DALLAS (CBSDFW.COM) – Democratic State Representative and Dallas Mayoral candidate Eric Johnson announced Monday he will file an anti-public corruption bill this week after a former Dallas City Council Member Carolyn Davis pleaded guilty to accepting bribes.
During a news conference at the State Capitol Monday afternoon, Rep. Johnson said, “My running for Mayor has nothing to do with this.”READ MORE: Severe Weather Threat For North Texas Tuesday Night, Early Wednesday Morning
Johnson said his legislation is about protecting all of Texas.
On Friday, Davis said in federal court she received $40,000 in bribes in exchange for promoting an affordable housing project by Ruel Hamilton.
Hamilton was charged with two counts of bribery, but he has denied any wrongdoing and has pleaded not guilty in court.
Under the bill, Johnson said he would remove all elected officials whether city, county and state, from being involved in scoring affordable housing tax credits proposed by developers.
“The affordable housing tax credit has become the mother’s milk of political corruption in Dallas. It needs to be reformed swiftly and comprehensively. It’s been a few cases in Dallas sadly that have led to the conclusion that this program is being abused.”
Dallas City Councilman Scott Griggs, who’s also a Mayoral candidate said on his Facebook page, “Elected officials and staff at City Hall work hard everyday to earn the public’s trust. Carolyn betrayed us. Pay for play is not acceptable.”
Other candidates are also weighing in.
Developer Mike Ablon released a statement saying, “It’s time for tough and transparent ethics reforms at City Hall to crack down on elected officials who wish to use their positio for personal and financial gain.”READ MORE: Some Tenants Say Conditions At Dallas' Highland Hills Apartments Still Unlivable Following Explosion
Dallas ISD Trustee Miguel Solis said in a statement, “We must raise the ethical standards at city hall and ensure it serves the people of Dallas with utmost integrity.”
Regina Montoya, who has served on the Mayor’s Task Force on Poverty issued this statement, “We need any and all reforms necessary to ensure transparency and compliance with rules and laws.”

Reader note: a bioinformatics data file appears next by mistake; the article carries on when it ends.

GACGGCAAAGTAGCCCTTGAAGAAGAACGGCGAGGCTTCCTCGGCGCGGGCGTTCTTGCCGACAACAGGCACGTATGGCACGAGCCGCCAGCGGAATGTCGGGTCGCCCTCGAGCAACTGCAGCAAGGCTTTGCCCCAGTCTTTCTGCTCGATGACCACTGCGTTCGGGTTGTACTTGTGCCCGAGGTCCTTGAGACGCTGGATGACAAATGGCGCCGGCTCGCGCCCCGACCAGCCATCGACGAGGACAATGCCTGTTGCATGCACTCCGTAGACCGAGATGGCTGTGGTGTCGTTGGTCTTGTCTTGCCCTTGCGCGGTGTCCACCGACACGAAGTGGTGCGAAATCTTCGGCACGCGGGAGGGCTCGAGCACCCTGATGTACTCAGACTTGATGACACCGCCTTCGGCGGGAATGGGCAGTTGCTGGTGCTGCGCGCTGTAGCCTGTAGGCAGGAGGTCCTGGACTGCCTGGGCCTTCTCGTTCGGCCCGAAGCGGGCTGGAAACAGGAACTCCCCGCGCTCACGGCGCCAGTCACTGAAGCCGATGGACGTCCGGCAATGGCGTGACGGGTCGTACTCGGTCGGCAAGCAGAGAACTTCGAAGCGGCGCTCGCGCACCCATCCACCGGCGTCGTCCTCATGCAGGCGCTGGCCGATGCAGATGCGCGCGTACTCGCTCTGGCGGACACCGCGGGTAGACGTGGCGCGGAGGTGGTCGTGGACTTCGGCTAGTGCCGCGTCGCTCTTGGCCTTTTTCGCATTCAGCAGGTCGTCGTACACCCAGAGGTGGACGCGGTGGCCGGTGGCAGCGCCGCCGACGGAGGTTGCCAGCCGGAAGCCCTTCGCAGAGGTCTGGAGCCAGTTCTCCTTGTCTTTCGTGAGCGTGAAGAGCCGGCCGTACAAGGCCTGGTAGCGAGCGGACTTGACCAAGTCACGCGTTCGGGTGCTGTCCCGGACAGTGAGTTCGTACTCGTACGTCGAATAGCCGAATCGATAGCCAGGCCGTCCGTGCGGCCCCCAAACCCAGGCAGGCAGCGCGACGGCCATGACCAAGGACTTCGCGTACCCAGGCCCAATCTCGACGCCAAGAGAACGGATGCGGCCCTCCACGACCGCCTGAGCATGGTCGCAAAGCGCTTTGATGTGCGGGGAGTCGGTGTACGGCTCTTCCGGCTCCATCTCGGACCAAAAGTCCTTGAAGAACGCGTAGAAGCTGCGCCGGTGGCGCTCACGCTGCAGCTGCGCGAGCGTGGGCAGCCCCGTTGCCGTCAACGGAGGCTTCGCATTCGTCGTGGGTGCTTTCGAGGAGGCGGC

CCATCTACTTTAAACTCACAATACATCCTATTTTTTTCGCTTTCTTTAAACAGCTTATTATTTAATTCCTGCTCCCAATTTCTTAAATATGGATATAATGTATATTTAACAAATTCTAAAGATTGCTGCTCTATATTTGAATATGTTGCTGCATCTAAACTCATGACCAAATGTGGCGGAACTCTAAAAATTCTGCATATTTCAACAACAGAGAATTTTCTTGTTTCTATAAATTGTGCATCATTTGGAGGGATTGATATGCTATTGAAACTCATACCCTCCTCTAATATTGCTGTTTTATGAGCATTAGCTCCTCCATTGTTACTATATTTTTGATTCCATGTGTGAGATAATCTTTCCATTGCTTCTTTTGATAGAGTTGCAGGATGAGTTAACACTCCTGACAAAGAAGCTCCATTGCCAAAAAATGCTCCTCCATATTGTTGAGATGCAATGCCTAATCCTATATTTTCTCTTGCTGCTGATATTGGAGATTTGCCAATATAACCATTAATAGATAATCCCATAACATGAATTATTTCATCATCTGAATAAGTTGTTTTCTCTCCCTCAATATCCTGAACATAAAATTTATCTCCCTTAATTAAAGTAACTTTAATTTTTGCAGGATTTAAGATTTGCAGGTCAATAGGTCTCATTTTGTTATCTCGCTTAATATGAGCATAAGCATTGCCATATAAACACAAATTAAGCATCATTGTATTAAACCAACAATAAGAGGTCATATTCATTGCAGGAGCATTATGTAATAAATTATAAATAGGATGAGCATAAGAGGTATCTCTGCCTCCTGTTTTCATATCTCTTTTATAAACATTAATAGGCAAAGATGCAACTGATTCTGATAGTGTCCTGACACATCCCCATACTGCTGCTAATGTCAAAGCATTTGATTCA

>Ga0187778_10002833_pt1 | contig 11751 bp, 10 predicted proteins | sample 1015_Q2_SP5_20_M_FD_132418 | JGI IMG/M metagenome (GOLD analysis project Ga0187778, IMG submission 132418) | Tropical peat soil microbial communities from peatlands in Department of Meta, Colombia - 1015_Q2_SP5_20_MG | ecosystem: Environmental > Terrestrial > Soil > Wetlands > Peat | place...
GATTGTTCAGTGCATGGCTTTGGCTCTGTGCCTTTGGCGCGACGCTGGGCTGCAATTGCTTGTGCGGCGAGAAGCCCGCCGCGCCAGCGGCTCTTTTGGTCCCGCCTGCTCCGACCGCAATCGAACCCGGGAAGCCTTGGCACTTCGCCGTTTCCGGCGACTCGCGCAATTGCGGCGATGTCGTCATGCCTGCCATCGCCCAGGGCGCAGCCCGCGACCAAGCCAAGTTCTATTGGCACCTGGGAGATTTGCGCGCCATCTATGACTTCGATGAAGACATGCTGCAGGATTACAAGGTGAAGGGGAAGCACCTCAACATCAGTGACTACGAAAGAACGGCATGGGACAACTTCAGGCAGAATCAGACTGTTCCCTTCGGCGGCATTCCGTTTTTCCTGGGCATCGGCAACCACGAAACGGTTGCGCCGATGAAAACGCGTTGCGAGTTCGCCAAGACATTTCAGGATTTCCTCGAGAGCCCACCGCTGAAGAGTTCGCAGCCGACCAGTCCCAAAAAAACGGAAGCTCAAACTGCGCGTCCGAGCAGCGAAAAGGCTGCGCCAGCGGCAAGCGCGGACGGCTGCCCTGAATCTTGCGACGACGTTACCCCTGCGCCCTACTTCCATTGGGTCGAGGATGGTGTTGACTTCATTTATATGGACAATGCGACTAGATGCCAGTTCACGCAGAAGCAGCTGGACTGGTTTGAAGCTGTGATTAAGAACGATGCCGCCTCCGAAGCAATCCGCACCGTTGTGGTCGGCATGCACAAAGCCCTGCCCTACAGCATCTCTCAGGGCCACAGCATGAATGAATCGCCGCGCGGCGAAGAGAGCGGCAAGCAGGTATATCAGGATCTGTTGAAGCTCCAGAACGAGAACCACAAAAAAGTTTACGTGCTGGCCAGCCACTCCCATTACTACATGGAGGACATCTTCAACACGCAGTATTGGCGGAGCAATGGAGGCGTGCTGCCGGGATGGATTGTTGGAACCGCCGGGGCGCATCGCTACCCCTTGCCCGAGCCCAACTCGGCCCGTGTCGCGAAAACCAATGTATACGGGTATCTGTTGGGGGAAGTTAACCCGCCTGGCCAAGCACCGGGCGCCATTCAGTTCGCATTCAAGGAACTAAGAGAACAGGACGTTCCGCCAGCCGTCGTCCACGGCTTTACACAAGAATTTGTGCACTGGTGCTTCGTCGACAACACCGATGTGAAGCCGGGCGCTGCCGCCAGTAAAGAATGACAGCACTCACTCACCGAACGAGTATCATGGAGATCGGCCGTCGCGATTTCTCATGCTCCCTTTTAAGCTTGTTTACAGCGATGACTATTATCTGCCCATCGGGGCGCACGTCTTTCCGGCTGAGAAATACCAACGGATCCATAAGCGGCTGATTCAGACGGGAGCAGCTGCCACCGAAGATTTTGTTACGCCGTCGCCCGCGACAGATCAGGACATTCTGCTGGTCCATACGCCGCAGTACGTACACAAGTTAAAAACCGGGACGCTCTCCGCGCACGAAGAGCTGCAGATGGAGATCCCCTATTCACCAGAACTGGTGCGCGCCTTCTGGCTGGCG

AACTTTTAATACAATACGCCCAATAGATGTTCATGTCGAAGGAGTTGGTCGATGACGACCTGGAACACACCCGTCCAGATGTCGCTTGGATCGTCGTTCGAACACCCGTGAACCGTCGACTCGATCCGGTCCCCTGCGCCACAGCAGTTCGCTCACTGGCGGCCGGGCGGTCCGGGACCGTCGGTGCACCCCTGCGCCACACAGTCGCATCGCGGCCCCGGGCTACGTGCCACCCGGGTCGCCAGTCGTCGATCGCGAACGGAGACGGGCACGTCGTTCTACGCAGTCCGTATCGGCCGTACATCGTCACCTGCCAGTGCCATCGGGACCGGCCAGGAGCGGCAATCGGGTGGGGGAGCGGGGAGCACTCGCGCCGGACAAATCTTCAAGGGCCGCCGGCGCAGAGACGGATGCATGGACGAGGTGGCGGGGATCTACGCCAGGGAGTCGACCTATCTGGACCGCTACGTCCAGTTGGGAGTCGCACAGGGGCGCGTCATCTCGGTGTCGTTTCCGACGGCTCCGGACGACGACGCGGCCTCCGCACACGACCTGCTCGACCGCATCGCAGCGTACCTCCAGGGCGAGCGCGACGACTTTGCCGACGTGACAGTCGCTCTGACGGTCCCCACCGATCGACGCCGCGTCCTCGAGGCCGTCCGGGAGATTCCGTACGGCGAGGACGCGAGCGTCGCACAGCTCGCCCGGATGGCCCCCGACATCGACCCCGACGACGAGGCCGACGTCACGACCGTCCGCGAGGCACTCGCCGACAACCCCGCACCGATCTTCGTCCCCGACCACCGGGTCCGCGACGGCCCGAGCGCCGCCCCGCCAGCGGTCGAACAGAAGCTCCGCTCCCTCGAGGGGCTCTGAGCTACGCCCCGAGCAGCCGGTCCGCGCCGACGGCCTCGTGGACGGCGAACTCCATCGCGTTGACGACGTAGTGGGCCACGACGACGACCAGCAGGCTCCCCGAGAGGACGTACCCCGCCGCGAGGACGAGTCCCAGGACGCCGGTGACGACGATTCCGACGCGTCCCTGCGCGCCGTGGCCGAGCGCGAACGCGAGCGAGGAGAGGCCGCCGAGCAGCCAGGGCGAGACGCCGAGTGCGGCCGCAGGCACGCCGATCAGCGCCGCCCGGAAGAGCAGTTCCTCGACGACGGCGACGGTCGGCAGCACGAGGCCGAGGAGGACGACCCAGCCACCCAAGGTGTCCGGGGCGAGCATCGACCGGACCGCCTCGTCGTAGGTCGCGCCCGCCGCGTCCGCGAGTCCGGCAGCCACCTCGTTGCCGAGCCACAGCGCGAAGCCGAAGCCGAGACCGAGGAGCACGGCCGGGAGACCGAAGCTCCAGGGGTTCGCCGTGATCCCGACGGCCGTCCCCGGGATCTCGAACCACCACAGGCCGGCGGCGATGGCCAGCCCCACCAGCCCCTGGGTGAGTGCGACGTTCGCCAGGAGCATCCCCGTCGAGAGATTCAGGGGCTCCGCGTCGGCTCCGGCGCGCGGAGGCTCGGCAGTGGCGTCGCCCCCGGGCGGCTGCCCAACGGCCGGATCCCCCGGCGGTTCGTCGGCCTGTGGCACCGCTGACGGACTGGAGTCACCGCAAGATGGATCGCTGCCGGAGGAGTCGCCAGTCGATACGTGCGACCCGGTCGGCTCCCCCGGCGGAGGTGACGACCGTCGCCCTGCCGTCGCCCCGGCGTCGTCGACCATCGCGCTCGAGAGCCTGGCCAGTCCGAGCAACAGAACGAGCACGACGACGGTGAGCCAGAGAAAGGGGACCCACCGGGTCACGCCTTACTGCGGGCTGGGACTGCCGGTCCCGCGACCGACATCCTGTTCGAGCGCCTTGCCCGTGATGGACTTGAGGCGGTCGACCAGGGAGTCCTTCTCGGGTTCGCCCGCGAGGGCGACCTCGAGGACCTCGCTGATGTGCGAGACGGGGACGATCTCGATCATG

Another candidate, Alyson Kennedy who ran for President for the Socialist Workers of America party said in a statement, “It is another reason why we must be independent of the bosses and their political parties and fight for political power.”
In an interview Monday, Businessman Albert Black said, “I’m hoping the next Mayor of Dallas can prevent these kinds of circumstances by creating the kind of standards that our citizens are asking for and deliver on good governance.”
Philanthropist Lynn McBee said, “I think we have to establish a culture of honesty. We’ve got an ethics problem and we’ve got to take care of it. Austin can’t take care of it for us. We’ve got to take care of it.”
Former Republican State Representative of Dallas Jason Villalba said, “This is something that has infiltrated our City Hall. There’s a culture of corruption that exists on our city hall that absolutely must be eliminated.”
In addition to former Council Member Davis, Mayor Pro Tem Dwaine Caraway resigned last year after he pleaded guilty to public corruption charges.
He admitted to accepting $450,000 in bribes in connection with a contract to place cameras on school buses owned by the now defunct Dallas County Schools agency.
The case involving Davis comes more than a decade after another city hall scandal first came to light involving affordable housing tax credits.
Then Mayor Pro Tem Don Hill, Developer Brian Potashnik, former State Representative Terri Hodge – predecessor to Eric Johnson – and other officials served time in prison.
Once filed, Johnson’s bill must work its way through the House Urban Affairs Committee before reaching the full House, and ultimately the full Senate.MORE NEWS: Lawlessness Once Reigned On 'Hell's Half Acre' In Downtown Fort Worth
Republican State Representative Angie Chen Button of Richardson, who chairs the committee, appeared at Johnson’s news conference.